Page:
The Pink Hotel is narrated by Lily Harris' daughter, whose name is never revealed. Lily's daughter never knew Lily, but she impulsively travels to Venice Beach from London to attend Lily's funeral. She arrives in time for the wake being held at the hotel Lily co-owned. In Lily's room, she watches a fistfight between Richard, Lily's most recent husband, and David, a fashion photographer who knew Lily when she was a model. Using clues she gleans from items she steals from Lily's room, Lily's daughter tracks down people from Lily's past. Although her father told her that Lily was "manipulative and dangerous," Lily's daughter gains different perspectives of her mother as she meets the people who were part of Lily's life.

We often learn about characters in surprising ways -- as, for instance, when Lily's daughter and David compare their scars or discuss their fantasies. Lily's daughter is endowed with quirky personality traits (including a desire for physical pain) that make her a convincing character. She's coming of age, sorting through her confusion, making or avoiding decisions about the person she wants to become. David is older than Lily's daughter but he's also (perhaps belatedly) trying to find an identity he can live with. I'm just as impressed with the thought given to the novel's minor characters -- the gossipy residents of "Little Armenia" (David's neighborhood) who give Lily's daughter their unsolicited advice, the bartender who goes into the back room every hour to feed her addiction.

Part of the charm of The Pink Hotel is that I never had a clue what would happen next. After the first chapter, there is little direct interaction between Lily's daughter and Richard, but a sense of foreboding pervades the novel. Richard is in no condition to stop Lily's daughter when she steals Lily's things, but he makes it clear that he wants the property returned. Yet this isn't a thriller. The Pink Hotel has a plot of sorts, one that holds a surprising turn of events as the story nears its conclusion -- a turn of events that, unlike the rest of the story, is too contrived -- but this is fundamentally a character-driven novel. The plot is a vehicle for Lily's daughter to investigate a series of complex relationships, an investigation that shapes, and helps her to understand, her own identity.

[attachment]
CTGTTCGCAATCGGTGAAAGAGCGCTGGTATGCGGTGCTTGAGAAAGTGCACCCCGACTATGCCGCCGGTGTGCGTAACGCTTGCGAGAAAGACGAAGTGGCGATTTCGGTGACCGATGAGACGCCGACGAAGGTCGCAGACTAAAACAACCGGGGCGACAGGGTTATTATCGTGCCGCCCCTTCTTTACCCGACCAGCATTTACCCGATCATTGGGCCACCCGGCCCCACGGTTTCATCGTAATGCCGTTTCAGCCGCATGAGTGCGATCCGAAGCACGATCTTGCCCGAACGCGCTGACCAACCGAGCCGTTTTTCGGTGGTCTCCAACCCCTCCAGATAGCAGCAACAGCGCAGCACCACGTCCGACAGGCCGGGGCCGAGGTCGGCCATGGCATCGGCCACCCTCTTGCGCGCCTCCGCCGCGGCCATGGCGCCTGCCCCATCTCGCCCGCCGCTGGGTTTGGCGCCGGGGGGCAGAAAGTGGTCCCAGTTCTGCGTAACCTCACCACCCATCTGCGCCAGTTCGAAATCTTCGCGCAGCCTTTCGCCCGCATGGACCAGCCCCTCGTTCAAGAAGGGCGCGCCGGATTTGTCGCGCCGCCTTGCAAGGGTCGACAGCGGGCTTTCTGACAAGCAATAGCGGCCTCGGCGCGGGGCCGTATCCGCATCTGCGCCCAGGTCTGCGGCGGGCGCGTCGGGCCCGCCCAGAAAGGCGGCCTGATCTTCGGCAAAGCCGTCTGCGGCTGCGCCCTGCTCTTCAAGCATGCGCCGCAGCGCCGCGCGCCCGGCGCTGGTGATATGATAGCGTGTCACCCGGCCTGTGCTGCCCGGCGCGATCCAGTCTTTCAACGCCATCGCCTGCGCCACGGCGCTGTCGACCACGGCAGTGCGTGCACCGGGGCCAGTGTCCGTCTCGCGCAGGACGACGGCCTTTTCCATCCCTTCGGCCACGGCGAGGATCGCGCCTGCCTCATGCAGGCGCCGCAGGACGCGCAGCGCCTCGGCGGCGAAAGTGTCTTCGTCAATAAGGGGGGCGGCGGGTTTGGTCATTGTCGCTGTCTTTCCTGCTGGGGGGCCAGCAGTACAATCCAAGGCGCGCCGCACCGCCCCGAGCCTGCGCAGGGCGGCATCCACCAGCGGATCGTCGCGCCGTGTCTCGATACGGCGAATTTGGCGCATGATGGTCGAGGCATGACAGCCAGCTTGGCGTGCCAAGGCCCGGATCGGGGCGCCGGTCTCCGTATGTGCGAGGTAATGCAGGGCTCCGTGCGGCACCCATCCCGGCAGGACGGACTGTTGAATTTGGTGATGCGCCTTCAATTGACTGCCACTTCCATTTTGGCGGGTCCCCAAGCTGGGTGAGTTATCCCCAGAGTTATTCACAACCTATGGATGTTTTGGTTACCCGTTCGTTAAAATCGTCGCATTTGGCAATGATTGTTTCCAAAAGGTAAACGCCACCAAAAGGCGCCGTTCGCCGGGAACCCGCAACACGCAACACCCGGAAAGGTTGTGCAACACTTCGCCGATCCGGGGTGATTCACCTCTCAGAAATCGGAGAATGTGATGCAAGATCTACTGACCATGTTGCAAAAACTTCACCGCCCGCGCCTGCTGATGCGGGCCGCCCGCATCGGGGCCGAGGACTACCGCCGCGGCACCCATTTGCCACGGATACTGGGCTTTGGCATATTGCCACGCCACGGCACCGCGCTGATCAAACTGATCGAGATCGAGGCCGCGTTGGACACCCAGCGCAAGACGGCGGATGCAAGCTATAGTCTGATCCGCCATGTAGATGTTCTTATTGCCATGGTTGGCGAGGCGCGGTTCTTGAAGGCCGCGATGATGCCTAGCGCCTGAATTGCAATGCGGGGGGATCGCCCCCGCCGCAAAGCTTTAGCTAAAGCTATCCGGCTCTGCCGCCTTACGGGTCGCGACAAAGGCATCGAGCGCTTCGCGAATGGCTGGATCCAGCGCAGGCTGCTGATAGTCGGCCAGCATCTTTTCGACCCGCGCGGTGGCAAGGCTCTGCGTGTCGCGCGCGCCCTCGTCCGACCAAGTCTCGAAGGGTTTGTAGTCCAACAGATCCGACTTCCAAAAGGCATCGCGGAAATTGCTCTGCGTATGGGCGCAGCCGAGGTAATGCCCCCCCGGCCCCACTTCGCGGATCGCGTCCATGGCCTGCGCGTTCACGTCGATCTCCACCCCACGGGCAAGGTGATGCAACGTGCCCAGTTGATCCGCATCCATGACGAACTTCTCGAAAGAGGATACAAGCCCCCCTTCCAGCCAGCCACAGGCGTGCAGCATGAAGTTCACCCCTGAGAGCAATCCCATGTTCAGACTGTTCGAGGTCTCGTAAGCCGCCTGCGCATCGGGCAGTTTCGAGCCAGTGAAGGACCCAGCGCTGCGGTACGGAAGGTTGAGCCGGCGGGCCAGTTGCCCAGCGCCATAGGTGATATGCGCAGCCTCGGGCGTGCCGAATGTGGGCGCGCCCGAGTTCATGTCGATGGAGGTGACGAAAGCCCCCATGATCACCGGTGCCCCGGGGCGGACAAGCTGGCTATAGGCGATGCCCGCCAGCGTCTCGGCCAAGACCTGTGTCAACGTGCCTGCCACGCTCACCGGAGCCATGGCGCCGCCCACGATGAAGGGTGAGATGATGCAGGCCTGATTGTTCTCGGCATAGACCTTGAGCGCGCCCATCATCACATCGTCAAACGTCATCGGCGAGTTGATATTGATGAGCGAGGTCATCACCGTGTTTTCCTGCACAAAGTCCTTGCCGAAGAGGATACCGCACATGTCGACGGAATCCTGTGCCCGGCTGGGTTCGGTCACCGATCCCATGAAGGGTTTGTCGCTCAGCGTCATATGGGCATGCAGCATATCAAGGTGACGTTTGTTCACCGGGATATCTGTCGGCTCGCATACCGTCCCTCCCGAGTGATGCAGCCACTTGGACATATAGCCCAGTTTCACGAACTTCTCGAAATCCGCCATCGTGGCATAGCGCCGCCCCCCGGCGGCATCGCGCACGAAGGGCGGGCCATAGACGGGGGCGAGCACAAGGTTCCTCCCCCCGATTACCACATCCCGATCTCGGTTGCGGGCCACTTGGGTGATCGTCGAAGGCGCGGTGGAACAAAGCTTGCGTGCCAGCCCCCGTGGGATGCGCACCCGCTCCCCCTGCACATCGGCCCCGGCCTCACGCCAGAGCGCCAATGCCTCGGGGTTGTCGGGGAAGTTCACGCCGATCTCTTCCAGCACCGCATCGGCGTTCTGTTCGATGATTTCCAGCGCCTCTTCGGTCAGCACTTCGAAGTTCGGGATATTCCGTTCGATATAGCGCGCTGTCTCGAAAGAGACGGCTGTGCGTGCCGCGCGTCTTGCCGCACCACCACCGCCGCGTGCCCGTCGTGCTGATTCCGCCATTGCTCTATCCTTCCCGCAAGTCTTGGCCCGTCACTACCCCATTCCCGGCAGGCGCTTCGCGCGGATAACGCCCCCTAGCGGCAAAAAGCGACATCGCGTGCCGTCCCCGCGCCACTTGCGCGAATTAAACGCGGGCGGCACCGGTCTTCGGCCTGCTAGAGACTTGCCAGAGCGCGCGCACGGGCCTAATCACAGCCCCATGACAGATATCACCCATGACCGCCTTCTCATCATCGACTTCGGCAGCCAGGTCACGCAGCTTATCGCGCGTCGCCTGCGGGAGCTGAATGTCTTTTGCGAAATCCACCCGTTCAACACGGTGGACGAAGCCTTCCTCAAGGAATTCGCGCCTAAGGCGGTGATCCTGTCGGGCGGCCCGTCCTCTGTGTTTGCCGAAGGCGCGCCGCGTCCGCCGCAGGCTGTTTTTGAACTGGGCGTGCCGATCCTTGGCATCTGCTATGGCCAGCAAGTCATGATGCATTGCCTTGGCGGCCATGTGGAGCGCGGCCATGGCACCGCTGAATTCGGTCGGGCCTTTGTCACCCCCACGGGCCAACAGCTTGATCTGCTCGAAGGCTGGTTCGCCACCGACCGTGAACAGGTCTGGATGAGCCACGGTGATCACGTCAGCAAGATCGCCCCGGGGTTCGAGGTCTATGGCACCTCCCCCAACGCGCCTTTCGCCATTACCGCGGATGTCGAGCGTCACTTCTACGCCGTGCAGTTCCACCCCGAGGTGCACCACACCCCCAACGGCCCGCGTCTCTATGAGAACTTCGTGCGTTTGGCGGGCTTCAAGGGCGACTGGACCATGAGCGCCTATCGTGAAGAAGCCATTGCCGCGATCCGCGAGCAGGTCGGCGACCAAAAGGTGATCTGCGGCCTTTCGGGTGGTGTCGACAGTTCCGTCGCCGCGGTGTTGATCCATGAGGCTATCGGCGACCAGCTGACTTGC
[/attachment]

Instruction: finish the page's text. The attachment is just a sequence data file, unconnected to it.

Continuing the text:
Anna Stothard's prose is evocative and graceful. She sets scenes in photographic detail and plays with some wonderful images of maps transformed into objects of art. The story moves quickly but it's never hurried. Lily's daughter loves words (quiddity is a favorite) and it's clear that Stothard shares her joyful approach to language. "A good word captures the quiddity of its meaning, the drippiness of dripping and phosphorescence of phosphorescent light." The Pink Hotel is full of well-chosen words.

Not everything is resolved by the novel's end, but Lily's daughter is still young, and that's life. Although I was disappointed with some aspects of the novel's concluding chapters, that reaction did not overcome my enjoyment of the story that preceded it. In fact, there are other aspects of the novel's conclusion (those that don't involve the "shocking" revelation) that have the appealing flavor of truth. In the end, the novel's one flaw is not fatal. I would give The Pink Hotel 4 1/2 stars if I could.
1 von 1 Kunden fanden die folgende Rezension hilfreich
Like Being Home 14. August 2013
Von Roberta Youtan Kay - Veröffentlicht auf
Format: Taschenbuch Verifizierter Kauf
I'm an L.A. native and lived in Los Angeles for the first fifty years of my life. Reading The Pink Hotel gave me a chance to re-visit my "hometown" and given that I lived many years in Marina del Rey, right down the road from the Pink Hotel, I was right there with the ambiance and feeling of the book. I thought the story was compelling and well thought out. It kept my interest throughout. The characters were complex, multi-faceted and well developed. My heart went out to the book's heroine. I hope the author write's a sequel.